Walden People
Walden Pond Highlights

See also her Walden Pond Gallery with larger works.

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Tanya Joyce first visited Walden Pond in 1982. Since 1989, she has been to the site over a dozen times - painting, photographing, and as Thoreau put it, "sauntering."

Walden Boat

Tanya was attracted to the site through a story told by Dr. Dolores Burton, who was teaching English at Boston University in 1982. Dr. Burton, a native of Boston's Irish community, took her students on annual tours of literary and historic landmarks in the greater Boston area. One year, she had students from India who were especially looking forward to the landmark trip. When the group arrived at Walden, these students felt they were in the wrong place.

"This isn't Walden Pond," they said.

"Yes, it is," Dr. Burton assured them.

After a moment of mutual culture shock, it turned out the students from India thought that since Thoreau had been a major influence on Mahatma Ghandi, Walden Pond should be about the size of the Atlantic Ocean.

Walden Trees

"The beauty of this story galvanized my interest in Walden," Tanya said. "I had no better idea of the size of Walden Pond than these students did. 'You mean you can walk around the whole pond?' I asked Dr. Burton in surprise. She replied that you could ski around it in winter as well."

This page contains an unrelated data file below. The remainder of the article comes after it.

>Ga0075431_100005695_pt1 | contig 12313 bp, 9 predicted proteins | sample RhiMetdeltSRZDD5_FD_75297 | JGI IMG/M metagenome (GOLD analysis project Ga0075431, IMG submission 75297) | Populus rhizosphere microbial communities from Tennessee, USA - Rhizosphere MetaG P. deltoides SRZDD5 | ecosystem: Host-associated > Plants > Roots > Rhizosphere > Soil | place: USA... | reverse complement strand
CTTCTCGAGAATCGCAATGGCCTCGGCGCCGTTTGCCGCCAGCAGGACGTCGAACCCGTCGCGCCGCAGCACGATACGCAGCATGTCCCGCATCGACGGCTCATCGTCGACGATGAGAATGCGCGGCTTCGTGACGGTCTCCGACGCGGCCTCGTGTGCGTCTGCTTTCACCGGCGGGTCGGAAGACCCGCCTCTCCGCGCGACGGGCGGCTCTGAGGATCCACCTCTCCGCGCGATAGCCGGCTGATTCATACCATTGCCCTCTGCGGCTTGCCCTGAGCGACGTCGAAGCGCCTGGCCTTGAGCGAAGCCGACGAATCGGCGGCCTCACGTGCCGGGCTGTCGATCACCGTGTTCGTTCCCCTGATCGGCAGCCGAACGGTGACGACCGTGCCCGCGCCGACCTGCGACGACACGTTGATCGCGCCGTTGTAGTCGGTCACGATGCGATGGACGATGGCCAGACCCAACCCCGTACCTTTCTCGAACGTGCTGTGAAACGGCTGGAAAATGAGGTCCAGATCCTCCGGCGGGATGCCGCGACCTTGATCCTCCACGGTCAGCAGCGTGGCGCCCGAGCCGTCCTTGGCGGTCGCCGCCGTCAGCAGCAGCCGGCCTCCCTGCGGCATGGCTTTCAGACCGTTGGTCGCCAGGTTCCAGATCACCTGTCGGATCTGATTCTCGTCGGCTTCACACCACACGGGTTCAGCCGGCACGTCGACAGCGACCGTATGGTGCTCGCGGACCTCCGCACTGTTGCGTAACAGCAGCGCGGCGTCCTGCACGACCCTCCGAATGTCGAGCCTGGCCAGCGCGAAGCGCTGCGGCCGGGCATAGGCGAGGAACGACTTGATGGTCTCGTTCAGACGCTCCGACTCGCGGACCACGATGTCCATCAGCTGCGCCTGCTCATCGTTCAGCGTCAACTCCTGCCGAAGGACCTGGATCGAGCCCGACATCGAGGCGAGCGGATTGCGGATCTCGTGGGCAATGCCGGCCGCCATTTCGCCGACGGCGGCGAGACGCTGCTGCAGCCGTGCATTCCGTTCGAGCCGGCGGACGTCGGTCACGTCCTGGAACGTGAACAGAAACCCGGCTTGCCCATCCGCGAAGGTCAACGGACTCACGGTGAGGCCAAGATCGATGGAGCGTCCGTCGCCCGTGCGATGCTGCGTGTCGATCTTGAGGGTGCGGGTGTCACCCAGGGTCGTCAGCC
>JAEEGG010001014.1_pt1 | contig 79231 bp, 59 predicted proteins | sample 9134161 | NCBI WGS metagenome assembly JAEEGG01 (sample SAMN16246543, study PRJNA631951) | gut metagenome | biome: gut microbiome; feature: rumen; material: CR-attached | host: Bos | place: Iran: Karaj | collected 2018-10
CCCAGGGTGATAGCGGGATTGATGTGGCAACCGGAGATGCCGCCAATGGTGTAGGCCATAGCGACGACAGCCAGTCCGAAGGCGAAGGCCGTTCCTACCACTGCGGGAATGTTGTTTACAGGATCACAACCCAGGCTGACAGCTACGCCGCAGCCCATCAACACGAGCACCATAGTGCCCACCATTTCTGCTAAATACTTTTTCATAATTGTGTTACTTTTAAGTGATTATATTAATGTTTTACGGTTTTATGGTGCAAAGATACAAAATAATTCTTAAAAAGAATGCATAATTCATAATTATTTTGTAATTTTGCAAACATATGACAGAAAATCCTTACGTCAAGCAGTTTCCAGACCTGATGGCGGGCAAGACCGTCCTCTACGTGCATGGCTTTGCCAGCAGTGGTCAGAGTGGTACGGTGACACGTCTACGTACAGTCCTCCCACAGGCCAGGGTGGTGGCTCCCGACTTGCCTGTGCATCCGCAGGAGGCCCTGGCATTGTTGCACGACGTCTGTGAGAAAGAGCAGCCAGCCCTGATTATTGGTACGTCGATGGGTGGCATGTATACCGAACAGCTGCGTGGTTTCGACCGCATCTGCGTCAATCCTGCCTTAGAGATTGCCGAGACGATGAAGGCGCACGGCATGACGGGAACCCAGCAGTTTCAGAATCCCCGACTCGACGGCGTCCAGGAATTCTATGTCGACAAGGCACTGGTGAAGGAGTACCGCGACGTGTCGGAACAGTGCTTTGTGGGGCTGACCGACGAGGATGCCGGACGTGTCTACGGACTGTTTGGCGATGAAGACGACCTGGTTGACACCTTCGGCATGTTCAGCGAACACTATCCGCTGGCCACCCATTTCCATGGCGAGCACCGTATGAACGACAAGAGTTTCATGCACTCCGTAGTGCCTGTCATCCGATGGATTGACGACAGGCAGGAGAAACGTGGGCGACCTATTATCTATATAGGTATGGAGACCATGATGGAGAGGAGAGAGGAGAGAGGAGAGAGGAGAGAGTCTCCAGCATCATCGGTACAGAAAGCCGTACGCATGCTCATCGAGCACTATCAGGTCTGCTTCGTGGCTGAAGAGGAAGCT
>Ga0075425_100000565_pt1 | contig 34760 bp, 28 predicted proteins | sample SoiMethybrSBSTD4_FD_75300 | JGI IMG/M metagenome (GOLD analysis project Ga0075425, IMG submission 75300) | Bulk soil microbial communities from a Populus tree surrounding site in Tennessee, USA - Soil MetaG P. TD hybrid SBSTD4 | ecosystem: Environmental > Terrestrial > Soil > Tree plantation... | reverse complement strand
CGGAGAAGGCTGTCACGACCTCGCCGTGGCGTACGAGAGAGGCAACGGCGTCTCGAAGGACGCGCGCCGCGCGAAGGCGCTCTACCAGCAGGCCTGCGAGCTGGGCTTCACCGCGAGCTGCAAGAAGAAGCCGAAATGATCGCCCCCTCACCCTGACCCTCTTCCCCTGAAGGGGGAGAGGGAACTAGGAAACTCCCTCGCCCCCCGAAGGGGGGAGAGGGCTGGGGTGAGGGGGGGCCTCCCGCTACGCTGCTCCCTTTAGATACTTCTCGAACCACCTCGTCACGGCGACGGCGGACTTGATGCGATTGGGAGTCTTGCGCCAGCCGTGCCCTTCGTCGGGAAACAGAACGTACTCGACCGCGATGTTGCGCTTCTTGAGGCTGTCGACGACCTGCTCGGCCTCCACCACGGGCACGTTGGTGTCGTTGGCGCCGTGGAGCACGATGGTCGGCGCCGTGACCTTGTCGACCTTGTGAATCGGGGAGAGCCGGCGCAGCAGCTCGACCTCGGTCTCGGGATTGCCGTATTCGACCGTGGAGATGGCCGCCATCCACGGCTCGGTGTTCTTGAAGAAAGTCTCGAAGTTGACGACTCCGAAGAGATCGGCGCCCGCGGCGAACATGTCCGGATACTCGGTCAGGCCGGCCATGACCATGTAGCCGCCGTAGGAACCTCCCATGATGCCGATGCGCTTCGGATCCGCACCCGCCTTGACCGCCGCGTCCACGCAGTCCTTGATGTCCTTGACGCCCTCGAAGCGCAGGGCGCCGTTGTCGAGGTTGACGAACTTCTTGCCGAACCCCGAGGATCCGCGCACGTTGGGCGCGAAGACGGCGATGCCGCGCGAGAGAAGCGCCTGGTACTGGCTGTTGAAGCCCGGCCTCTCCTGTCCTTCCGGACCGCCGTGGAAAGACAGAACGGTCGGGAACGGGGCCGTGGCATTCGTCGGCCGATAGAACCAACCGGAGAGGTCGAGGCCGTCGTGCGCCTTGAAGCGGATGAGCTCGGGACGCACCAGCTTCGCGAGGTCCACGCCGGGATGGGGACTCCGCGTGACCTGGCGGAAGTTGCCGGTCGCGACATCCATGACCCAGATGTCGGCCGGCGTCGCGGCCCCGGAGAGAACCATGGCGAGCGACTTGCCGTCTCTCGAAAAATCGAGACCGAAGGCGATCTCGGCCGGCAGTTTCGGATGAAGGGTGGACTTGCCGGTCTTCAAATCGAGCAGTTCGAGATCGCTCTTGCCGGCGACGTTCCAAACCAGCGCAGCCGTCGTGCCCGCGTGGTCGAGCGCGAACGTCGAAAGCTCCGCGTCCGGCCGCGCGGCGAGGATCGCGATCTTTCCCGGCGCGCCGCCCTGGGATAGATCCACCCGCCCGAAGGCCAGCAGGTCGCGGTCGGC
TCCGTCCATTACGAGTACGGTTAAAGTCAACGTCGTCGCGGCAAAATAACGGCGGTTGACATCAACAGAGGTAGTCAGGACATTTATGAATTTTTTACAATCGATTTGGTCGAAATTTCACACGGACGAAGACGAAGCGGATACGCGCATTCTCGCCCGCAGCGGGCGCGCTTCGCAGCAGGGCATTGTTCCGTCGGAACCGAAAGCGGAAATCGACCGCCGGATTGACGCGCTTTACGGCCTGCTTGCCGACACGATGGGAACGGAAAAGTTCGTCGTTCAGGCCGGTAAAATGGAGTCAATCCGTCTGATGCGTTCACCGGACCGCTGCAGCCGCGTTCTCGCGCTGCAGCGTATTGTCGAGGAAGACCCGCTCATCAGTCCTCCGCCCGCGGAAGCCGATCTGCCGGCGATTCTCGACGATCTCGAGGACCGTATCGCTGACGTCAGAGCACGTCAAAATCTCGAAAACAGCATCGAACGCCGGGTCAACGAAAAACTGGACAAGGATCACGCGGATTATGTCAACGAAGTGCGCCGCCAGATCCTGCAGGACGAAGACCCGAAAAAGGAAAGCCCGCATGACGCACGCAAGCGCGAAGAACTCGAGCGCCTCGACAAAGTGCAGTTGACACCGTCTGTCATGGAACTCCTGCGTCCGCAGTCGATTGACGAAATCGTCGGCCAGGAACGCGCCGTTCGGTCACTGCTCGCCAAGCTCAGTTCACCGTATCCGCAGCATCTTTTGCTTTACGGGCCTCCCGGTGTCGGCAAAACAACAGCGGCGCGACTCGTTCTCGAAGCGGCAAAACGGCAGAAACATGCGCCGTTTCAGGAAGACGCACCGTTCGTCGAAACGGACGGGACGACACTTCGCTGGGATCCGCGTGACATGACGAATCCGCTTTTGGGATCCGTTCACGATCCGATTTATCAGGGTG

"I developed my slideshow talk about Walden Pond when I discovered that even people who knew Thoreau's writing much better than I do had no idea what the pond looked like. To me, it's a place of magic!"

Walden Beach

Visitors can stroll around the edge of Walden Pond in about 45 minutes. That's approximately twice as long as it takes to walk around Stow Lake in San Francisco's Golden Gate Park. In some regional varieties of American English, Walden Pond would more naturally be called "Walden Lake," because in many places a pond is thought of as a small body of dammed up water, such as a farm pond used for fire protection.


Quick Facts

  • Walden Pond does exist, and it is beautiful.
  • Conservation and restoration are ongoing projects at Walden.
  • Land acquisition for open space around the site began in the late 1980s and is continuing.
  • Peak season day use of the pond is now limited. 500,000 people visit annually.
  • The current bioengineering approach to restoration at Walden includes:
    • Stabilizing and protecting the shore
    • Brush layering and bundled fascines to retard erosion on the slopes
    • Live staking, to hold the fascines in place
    • Planting 30,000 seedlings grown from seeds and cuttings collected at the Walden State Reservation

For more information, contact:
The Thoreau Society

Walden Pond State Reservation
Walden Woods Project
18 Tremont Street
Boston, MA 02108
Telephone 978-369-3254


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